Reports and agencies are releasing the newest problem in the worlds health as the number one issue facing this era “Antimicrobal Resistance”. In a consciously alarming report released by WHO, the agency said, “Without urgent action, we are heading for a post-antibiotic era, in which common infections and minor injuries can once again kill.”
The spread of deadly superbugs that evade even the most powerful antibiotics is no longer a prediction but is happening right now across the world, United Nations officials said.
The CDC created the Transatlantic Taskforce on Antimicrobial Resistance (TATFAR) in 2009 with the goal of improving cooperation between the US and the EU in three key areas:
- Appropriate therapeutic use of antimicrobial drugs in medical and veterinary communities,
- Prevention of healthcare and community-associated drug-resistant infections, and
- Strategies for improving the pipeline of new antimicrobial drugs.
The World Health Organization report makes a clear case that resistance to common bacteria has reached alarming levels in many parts of the world indicating that many of the available treatment options for common infections in some settings are becoming ineffective. The technical tag name covering this new era in health is:
AMR – Antimicrobal Resistance
WHO warns, an infection with antibiotic-resistant bacteria compared to one with antibiotic-sensitive bacteria doubles a person’s risk of dying. As bacteria, fungi, viruses, and parasites grow to defy the drugs that once killed them, so grows the threat to global public health. When more and more standard treatments no longer work, largely due to overuse and misuse, infections become difficult or impossible to control. Pathogens will spread more widely, and the illnesses and hospital stays they induce will be longer and more likely to kill people.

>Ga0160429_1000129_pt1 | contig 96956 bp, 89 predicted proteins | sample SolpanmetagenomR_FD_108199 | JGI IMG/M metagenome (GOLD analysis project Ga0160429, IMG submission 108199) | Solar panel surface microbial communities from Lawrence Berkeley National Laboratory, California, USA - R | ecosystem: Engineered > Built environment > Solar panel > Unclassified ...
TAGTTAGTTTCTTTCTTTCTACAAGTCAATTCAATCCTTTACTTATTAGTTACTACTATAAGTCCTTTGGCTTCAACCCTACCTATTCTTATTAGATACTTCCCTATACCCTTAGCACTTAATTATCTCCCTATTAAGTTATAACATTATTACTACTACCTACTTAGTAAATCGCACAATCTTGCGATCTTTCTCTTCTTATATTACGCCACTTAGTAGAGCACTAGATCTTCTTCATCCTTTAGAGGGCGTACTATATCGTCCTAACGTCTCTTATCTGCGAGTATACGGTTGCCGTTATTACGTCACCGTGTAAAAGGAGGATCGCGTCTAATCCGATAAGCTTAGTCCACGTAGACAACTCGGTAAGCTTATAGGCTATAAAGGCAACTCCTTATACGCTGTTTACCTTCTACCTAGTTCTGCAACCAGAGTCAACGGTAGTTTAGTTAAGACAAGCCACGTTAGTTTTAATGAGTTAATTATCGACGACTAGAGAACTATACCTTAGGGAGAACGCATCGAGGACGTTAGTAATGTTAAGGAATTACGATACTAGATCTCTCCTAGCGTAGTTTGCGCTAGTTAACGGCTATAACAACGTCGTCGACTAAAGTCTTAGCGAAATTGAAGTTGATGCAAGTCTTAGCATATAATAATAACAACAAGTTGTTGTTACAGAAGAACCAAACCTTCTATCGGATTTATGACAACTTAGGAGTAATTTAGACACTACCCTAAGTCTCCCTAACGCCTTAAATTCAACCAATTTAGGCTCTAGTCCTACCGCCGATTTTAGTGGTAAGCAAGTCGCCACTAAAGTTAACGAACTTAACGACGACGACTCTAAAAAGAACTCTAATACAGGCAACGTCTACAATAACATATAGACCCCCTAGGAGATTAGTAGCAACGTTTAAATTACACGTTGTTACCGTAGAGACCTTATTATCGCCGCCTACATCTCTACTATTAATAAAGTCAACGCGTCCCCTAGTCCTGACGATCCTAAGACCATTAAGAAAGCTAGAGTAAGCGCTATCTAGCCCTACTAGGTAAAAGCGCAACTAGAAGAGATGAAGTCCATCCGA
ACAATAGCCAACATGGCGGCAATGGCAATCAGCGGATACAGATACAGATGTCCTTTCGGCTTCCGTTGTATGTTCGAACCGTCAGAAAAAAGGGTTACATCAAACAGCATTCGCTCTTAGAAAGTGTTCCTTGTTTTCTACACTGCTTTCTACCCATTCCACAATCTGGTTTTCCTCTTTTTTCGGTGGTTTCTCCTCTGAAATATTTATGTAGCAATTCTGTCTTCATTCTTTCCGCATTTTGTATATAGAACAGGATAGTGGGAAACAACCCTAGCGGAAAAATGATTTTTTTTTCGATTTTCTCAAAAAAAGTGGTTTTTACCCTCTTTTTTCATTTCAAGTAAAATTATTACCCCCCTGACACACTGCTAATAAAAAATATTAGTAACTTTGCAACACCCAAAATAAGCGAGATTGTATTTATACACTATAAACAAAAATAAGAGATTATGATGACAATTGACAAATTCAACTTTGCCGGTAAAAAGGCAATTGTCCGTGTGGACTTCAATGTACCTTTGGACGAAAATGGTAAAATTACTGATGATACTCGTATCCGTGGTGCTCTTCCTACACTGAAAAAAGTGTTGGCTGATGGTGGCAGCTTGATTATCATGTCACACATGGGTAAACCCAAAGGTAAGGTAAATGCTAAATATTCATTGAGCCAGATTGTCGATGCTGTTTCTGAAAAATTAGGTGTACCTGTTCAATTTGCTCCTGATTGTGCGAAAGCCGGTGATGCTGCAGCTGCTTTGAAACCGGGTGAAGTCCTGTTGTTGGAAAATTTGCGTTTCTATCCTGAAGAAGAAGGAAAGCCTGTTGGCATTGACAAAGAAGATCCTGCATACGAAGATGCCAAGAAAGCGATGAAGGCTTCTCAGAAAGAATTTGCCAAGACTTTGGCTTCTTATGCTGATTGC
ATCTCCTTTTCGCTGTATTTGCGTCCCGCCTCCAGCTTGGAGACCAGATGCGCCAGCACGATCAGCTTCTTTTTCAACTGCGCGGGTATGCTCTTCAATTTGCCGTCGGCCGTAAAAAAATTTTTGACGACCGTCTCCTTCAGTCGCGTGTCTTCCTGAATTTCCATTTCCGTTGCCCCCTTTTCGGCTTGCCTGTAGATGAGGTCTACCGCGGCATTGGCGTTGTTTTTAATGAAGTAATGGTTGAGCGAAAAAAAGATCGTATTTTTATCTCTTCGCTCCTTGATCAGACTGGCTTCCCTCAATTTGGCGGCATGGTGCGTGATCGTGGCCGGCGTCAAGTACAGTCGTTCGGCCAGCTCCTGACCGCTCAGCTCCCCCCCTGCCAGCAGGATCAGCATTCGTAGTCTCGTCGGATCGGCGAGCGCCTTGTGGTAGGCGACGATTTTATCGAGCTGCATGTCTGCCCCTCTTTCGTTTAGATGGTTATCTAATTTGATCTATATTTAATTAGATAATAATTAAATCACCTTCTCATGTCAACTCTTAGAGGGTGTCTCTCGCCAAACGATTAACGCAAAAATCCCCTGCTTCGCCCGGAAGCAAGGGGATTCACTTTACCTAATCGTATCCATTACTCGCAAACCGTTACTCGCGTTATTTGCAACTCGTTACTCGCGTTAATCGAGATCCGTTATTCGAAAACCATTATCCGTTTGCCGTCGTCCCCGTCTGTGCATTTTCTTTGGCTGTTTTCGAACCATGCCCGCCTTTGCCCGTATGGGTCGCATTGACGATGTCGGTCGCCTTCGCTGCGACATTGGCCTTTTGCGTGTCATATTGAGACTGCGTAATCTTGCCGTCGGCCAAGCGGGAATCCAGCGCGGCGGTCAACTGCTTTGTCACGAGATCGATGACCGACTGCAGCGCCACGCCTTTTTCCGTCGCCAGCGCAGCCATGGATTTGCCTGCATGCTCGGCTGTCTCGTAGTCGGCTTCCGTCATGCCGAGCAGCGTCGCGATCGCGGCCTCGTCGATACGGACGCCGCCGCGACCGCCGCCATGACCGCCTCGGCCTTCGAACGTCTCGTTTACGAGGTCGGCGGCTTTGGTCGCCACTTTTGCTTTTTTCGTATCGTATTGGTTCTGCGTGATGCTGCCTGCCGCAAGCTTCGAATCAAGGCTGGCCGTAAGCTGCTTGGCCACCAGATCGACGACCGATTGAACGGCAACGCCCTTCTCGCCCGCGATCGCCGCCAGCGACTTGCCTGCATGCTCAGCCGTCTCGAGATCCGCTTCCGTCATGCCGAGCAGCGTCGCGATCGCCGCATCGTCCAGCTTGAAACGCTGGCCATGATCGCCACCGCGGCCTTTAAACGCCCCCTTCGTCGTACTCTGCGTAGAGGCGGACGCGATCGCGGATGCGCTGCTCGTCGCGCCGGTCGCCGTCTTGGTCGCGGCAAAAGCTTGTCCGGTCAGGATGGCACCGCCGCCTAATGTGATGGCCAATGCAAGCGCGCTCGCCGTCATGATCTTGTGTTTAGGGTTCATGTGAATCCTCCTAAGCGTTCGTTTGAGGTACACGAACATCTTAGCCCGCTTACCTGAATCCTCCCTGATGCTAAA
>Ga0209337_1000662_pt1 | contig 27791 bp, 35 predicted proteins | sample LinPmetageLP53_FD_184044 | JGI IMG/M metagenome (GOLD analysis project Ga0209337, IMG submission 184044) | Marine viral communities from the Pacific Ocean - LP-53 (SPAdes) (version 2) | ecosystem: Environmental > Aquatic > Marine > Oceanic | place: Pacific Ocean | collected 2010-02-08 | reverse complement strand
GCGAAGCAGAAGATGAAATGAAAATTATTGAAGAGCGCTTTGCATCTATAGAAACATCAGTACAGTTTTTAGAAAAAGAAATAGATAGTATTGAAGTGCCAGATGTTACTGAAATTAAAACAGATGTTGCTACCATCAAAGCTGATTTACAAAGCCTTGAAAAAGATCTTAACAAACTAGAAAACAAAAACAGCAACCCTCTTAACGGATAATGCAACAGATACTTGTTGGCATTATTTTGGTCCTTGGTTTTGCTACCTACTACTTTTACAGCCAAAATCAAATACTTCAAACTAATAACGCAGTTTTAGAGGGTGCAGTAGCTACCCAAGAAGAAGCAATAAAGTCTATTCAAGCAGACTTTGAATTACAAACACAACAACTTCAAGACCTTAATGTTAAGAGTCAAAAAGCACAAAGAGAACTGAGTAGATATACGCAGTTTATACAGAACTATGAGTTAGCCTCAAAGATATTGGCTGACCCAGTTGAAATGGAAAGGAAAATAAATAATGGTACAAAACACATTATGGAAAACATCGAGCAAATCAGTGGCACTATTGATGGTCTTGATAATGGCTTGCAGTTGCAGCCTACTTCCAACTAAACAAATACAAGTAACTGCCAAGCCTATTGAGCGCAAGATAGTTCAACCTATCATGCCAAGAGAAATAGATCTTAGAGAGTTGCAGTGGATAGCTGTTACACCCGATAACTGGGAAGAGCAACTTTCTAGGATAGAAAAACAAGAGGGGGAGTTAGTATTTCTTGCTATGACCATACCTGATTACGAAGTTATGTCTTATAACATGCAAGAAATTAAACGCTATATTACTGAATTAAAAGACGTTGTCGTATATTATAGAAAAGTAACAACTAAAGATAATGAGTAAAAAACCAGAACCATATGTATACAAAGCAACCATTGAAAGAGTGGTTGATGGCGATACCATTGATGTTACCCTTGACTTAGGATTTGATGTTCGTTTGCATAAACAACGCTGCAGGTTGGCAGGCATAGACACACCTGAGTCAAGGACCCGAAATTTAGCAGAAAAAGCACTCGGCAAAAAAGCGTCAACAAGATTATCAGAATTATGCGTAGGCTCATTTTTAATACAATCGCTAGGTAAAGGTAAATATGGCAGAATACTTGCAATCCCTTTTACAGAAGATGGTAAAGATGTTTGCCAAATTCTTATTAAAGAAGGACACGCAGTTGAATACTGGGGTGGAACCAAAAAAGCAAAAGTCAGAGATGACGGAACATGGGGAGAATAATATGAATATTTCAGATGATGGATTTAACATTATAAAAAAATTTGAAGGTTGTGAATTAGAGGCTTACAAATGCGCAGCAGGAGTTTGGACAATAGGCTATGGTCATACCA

Some estimates of the economic effects of AMR have been attempted, and the findings are disturbing in all the reports. For example, the yearly cost to the US health system alone has been estimated at US $21 to $34 billion dollars, accompanied by more than 8 million additional days in hospital.
AMR is a complex global public health challenge, and no single or simple strategy will suffice to fully contain the emergence and spread of infectious organisms that become resistant to the available antimicrobial drugs.
The development of AMR is a natural phenomenon in microorganisms, and is accelerated by the selective pressure exerted by use and misuse of antimicrobial agents in humans and animals. The current lack of new antimicrobials on the horizon to replace those that become ineffective brings added urgency to the need to protect the efficacy of existing drugs.
The CC Treatment has shown it fights infections in many areas. The CC Treatment can and will Fight the AMR, Antimicrobal Resistance war against these infections, superbugs, MRSA and the need to protect other existing drugs.